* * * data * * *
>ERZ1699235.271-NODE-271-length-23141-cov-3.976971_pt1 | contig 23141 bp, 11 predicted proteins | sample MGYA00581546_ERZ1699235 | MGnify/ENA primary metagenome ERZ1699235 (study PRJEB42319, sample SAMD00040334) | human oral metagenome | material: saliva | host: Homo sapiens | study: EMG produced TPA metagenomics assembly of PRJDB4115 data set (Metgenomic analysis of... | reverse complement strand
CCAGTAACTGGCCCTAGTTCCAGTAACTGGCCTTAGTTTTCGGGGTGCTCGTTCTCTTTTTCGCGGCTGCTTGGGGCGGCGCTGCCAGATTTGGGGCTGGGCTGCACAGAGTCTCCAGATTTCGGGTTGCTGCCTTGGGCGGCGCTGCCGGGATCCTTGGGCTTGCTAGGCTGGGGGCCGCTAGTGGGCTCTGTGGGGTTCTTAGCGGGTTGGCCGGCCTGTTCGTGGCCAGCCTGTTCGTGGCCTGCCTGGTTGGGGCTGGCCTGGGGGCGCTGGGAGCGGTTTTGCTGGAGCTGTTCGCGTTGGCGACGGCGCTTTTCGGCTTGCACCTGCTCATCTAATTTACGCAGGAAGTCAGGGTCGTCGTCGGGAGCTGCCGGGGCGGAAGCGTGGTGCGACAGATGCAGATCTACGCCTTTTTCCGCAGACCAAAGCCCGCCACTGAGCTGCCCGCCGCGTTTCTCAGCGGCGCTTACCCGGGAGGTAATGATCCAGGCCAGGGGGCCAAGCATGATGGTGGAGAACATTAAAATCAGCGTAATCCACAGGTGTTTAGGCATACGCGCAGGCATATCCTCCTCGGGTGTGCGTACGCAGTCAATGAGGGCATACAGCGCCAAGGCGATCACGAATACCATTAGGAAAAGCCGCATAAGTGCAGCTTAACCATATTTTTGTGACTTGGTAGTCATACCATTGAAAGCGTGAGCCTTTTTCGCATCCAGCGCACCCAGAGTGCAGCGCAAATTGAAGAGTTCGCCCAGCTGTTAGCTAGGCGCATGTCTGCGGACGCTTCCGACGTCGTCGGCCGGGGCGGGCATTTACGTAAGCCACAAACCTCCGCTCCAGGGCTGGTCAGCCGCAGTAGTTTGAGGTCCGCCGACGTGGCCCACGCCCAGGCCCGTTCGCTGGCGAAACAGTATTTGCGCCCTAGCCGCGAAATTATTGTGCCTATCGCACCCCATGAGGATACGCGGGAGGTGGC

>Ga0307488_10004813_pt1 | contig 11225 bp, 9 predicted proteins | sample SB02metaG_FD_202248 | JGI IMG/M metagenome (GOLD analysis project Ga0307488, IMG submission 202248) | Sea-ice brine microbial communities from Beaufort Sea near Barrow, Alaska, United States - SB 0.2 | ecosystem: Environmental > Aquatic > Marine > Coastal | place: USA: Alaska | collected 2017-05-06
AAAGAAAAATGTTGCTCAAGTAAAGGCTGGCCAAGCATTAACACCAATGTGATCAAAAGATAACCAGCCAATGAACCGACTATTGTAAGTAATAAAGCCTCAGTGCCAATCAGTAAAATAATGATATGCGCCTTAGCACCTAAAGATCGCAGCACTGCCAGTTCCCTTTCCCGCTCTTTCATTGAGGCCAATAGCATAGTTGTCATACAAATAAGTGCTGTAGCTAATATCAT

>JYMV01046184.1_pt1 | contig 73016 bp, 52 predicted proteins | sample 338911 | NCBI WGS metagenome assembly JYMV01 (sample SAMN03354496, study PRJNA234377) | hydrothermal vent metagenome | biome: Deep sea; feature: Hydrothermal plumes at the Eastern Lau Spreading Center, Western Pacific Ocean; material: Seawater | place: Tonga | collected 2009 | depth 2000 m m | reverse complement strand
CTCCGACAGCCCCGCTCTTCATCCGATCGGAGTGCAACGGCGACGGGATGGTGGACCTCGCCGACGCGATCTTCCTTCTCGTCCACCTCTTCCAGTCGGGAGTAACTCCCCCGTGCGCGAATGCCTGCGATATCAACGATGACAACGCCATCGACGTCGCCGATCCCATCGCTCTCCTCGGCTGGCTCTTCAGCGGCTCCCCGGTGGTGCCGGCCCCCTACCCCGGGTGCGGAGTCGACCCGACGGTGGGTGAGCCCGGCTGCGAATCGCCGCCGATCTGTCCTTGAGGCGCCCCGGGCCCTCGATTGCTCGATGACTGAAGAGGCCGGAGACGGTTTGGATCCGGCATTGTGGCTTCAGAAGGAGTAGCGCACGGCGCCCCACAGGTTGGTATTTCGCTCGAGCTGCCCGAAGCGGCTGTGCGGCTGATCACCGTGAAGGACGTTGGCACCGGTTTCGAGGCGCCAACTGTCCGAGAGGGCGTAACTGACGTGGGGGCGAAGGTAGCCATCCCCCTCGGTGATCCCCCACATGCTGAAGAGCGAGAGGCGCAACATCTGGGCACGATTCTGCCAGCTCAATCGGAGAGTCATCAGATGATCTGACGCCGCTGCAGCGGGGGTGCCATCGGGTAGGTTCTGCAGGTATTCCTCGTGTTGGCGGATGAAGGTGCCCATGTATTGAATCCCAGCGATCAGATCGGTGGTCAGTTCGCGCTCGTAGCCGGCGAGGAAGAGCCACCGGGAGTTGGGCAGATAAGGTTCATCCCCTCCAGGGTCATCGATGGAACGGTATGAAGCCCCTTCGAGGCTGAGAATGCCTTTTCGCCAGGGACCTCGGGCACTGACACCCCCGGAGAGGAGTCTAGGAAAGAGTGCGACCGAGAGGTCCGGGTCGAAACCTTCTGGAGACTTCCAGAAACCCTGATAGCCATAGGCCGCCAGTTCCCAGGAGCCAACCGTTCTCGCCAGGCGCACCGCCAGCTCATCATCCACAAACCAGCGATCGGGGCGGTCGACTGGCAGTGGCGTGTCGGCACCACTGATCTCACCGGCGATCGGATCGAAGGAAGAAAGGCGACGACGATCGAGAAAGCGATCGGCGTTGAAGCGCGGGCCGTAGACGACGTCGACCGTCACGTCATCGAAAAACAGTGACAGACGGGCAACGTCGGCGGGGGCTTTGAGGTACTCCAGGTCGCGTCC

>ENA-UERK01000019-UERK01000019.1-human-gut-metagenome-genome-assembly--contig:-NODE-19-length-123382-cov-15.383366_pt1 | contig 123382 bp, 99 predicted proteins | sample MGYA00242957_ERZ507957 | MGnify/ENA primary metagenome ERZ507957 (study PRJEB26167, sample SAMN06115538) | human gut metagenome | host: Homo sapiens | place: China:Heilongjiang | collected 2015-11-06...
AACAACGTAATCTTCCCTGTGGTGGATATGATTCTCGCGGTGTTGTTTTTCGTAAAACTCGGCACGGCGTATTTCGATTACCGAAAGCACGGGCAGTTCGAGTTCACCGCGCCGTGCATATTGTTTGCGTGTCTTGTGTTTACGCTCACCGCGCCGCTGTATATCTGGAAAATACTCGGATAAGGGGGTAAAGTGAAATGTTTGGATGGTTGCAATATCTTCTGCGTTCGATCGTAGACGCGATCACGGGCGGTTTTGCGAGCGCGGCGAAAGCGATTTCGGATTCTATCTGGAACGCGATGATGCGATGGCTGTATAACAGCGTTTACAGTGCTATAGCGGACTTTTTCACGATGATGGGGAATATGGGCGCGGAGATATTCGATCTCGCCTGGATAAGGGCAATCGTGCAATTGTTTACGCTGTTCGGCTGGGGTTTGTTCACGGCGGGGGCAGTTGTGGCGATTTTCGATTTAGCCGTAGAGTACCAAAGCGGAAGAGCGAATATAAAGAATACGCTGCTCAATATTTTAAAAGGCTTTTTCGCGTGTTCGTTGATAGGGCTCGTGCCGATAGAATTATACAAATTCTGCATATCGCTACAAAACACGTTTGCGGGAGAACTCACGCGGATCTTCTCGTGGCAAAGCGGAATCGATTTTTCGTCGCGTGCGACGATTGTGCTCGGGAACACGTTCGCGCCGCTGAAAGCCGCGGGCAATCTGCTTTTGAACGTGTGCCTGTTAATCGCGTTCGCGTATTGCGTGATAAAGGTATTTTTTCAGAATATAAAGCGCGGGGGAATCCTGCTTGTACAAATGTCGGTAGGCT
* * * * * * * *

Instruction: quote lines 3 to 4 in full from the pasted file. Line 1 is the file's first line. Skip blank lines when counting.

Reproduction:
>Ga0307488_10004813_pt1 | contig 11225 bp, 9 predicted proteins | sample SB02metaG_FD_202248 | JGI IMG/M metagenome (GOLD analysis project Ga0307488, IMG submission 202248) | Sea-ice brine microbial communities from Beaufort Sea near Barrow, Alaska, United States - SB 0.2 | ecosystem: Environmental > Aquatic > Marine > Coastal | place: USA: Alaska | collected 2017-05-06
AAAGAAAAATGTTGCTCAAGTAAAGGCTGGCCAAGCATTAACACCAATGTGATCAAAAGATAACCAGCCAATGAACCGACTATTGTAAGTAATAAAGCCTCAGTGCCAATCAGTAAAATAATGATATGCGCCTTAGCACCTAAAGATCGCAGCACTGCCAGTTCCCTTTCCCGCTCTTTCATTGAGGCCAATAGCATAGTTGTCATACAAATAAGTGCTGTAGCTAATATCAT